The Test Drive Theory

Let’s say you are in the market for a new car. You dumped your old one and would really like a new one now. What do you do?

First, you take inventory of what attributes you need and want out of a car. You know you need the basics: safety and reliability. Ideally, you’d love a sporty or luxury car, but with gas prices costing an arm, a leg, a thigh, and a few internal organs, you know you’re better off with a fuel-efficient one.

You go through this thought process with all of the attributes. Car or truck? Coupe or sedan? Base or enhanced trim? Small, mid-sized, or large? Color-wise, you’d really like a silver one. But you’re fine with blue or white too, even though everyone tells you white is high-maintenance because it gets dirty so easily.

Now that you’ve got a particular car in mind, your next step is to look through some classified ads. You may also ask your friends if they know of anyone selling a car too. This search can traverse both print and online. It takes time, but you want to make sure it’s a sound car.

After you’ve selected a few you’d like to try, it’s time for a test drive. You give the car a cursory check, then take it for a nice cruise. To be thorough, you drive on both city streets and highways. You take note of all the little nuances and potential problems you see. What’s that whirring sound? Why did it take so long to start up? Is the car pulling slightly to the left?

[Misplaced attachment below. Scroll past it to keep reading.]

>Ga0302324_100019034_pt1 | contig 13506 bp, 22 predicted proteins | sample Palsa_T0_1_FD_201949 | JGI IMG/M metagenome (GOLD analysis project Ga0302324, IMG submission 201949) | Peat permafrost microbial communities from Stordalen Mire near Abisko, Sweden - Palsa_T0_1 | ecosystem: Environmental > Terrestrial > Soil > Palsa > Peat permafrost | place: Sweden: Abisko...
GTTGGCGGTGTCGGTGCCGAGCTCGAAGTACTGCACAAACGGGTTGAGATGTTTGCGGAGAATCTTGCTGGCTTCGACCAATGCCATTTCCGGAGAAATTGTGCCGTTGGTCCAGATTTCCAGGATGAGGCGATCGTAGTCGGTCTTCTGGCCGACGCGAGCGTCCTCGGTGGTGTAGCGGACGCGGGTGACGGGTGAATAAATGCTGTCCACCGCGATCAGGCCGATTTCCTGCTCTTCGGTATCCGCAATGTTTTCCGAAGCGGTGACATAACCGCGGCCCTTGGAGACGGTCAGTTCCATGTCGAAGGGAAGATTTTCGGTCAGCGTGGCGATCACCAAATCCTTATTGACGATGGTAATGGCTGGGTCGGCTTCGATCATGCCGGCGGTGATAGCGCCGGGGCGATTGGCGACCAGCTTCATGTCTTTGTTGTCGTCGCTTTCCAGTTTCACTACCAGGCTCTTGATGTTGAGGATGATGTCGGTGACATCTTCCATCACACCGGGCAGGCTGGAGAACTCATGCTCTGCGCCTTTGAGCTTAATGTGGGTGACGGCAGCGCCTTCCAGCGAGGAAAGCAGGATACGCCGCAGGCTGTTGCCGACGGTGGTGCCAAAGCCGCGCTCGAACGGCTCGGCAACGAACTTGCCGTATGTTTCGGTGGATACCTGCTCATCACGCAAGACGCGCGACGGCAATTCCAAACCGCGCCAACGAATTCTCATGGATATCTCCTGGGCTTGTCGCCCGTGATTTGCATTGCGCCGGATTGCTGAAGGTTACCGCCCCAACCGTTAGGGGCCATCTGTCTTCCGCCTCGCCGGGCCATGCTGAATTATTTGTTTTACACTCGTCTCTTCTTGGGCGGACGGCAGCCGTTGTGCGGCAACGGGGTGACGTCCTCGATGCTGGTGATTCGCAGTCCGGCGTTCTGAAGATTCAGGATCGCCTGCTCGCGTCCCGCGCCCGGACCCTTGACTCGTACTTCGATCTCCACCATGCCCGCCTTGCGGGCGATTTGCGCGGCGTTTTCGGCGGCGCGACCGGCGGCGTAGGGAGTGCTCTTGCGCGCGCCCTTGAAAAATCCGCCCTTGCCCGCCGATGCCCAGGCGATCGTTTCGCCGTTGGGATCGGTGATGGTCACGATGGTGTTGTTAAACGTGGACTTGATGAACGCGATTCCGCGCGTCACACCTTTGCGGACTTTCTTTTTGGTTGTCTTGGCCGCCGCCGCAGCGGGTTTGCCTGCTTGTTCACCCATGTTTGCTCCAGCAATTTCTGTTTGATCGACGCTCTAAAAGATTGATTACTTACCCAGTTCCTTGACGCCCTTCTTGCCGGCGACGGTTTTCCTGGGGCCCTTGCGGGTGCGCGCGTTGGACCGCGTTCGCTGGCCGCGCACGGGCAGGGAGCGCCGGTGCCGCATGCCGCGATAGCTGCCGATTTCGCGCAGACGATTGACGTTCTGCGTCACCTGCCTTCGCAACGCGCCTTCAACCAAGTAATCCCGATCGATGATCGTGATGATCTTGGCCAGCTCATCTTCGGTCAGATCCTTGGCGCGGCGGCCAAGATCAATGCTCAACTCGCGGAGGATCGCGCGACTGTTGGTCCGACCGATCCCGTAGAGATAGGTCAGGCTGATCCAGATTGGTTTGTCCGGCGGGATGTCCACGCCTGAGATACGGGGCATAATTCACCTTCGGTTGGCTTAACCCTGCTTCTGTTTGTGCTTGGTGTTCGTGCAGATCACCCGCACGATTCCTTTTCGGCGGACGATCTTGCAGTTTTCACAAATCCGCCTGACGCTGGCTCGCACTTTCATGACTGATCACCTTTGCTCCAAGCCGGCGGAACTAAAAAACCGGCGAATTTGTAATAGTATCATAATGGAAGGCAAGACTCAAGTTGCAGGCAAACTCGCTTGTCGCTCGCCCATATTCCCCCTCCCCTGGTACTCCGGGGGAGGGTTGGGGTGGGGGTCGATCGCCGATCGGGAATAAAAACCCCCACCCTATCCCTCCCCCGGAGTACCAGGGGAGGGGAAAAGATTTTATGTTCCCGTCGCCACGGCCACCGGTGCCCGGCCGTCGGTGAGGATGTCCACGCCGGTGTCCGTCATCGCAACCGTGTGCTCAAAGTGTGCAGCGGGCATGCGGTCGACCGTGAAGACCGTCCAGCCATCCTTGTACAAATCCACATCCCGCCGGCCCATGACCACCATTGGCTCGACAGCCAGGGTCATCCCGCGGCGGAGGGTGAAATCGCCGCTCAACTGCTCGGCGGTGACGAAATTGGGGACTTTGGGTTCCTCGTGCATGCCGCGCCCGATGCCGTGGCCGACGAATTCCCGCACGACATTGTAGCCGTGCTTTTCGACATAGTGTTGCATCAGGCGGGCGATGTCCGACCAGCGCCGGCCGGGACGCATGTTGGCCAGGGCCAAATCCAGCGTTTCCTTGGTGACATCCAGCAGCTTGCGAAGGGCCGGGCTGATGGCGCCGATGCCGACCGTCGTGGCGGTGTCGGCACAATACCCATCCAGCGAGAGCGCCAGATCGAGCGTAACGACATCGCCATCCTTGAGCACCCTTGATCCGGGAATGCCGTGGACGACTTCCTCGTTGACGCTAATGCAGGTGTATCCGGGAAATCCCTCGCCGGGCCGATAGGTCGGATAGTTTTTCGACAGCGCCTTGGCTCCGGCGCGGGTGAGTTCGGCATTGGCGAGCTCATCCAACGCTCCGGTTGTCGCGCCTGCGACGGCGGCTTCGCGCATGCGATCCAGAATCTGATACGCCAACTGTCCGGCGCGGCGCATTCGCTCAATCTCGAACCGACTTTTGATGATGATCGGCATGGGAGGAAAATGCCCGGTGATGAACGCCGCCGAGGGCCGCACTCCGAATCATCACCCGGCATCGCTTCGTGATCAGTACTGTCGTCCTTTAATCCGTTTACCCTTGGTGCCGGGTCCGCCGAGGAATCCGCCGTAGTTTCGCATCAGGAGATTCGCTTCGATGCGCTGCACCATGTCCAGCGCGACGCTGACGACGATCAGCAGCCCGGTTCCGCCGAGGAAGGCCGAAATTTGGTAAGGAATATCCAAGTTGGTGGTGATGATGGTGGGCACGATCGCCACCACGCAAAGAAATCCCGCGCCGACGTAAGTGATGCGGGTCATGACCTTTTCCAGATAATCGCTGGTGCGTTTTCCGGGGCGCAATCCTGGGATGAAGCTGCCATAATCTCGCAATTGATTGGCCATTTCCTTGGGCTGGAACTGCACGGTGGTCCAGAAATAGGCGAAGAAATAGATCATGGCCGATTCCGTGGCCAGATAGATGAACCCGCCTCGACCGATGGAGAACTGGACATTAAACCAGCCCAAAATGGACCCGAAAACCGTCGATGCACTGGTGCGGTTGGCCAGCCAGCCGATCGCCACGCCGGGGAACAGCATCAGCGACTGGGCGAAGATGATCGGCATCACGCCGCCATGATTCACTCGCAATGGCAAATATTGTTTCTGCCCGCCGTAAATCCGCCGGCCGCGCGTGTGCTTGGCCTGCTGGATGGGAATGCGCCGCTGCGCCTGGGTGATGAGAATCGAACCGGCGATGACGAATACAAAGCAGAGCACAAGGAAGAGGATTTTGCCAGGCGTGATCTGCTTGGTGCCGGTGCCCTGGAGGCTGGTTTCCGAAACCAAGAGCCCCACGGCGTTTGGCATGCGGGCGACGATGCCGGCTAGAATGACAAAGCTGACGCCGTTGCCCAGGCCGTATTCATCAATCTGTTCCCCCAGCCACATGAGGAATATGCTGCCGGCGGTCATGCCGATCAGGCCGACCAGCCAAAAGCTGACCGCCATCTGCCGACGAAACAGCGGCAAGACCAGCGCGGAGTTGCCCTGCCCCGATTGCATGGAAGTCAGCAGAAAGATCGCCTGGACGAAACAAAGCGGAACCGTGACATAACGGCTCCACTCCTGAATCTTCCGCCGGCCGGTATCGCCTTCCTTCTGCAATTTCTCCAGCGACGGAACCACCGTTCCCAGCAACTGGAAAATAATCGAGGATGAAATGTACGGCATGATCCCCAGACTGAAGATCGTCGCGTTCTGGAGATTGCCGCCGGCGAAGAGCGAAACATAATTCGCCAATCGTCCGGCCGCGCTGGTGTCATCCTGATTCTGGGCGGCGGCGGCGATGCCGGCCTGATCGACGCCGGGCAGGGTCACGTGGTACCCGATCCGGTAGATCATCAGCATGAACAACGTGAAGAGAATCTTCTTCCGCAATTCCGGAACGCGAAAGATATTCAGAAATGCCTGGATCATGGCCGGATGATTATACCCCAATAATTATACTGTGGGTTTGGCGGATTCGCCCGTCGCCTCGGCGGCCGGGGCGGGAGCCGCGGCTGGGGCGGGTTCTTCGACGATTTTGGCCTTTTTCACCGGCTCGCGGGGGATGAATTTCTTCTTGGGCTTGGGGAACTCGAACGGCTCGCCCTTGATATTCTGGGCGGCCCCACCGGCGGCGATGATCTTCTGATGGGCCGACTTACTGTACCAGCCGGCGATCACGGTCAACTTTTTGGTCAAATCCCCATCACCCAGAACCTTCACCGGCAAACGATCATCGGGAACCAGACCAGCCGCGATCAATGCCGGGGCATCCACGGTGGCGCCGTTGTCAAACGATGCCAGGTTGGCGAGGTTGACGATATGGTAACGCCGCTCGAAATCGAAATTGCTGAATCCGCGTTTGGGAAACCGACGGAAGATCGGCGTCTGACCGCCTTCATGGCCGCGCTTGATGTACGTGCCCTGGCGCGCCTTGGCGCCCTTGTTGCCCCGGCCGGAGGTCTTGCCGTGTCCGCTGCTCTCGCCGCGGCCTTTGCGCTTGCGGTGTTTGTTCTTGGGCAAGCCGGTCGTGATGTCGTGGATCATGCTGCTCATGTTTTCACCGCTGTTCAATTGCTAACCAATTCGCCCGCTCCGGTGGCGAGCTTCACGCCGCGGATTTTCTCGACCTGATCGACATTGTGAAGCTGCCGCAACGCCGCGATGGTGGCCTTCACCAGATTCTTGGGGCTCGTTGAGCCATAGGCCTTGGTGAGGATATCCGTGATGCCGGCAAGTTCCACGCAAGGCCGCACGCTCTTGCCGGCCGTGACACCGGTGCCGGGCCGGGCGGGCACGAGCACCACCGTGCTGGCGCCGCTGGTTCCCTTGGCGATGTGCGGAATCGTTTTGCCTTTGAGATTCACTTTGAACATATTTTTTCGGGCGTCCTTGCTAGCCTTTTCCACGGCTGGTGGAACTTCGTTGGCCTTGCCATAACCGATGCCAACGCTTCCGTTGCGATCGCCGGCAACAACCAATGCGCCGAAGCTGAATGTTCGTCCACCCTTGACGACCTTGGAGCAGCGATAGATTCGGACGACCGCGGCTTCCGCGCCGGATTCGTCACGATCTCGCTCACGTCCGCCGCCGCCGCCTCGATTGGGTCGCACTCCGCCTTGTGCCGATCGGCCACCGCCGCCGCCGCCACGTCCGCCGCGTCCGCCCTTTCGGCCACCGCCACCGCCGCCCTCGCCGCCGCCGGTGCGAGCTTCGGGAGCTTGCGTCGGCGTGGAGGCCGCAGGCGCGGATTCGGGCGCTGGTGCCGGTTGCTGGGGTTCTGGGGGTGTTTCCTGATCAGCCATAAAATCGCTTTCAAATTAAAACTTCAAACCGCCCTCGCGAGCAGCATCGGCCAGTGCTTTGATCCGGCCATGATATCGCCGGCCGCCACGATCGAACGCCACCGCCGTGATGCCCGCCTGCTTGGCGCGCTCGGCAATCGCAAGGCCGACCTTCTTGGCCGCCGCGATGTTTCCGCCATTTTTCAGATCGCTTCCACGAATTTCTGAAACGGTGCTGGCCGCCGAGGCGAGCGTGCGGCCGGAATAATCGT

Some of your friends fall in love with the first car they test drive. Not you. You’re a little more cautious. You’ve purchased lemons before, cars that seemed great on the surface, but were rife with problems once you got home. Since a car is such a big ticket item, this is not something you want to rush. So you test drive countless cars before making a decision.

Sounds a little like dating, no?

Okay, it’s not an exact match, since cars only last several years or decades and a significant other could be with you for a lifetime. But the process of dating is sure similar. First, you identify what you want out of a date. Then you start looking, either in bars & clubs or on online dating sites. Then you go on a few dates – the test drives – with the hopes that you’ll find the car of your dreams.

Just a theory I’ve had racing in my head (no pun intended). What do you think? Does it work?

3 thoughts on “The Test Drive Theory”

  1. Great analogy! I used to test drive BMWs, then my tastes changed I went with an SUV instead. Around the same time, I started dating more outdoorsy guys and less white collar high-income professionals. I’m guilty of pushing all the buttons in the car on my test drives (literally), and I’m sure I do the same on my dates.

  2. I can see the analogy of test driving and dating. If I were to use that analogy, then I would spend more time thinking about the most important criteria than time spent test driving different models.

    We could also really go further with this analogy and think about are we just renting, leasing, or buying this car. Hmmmm.

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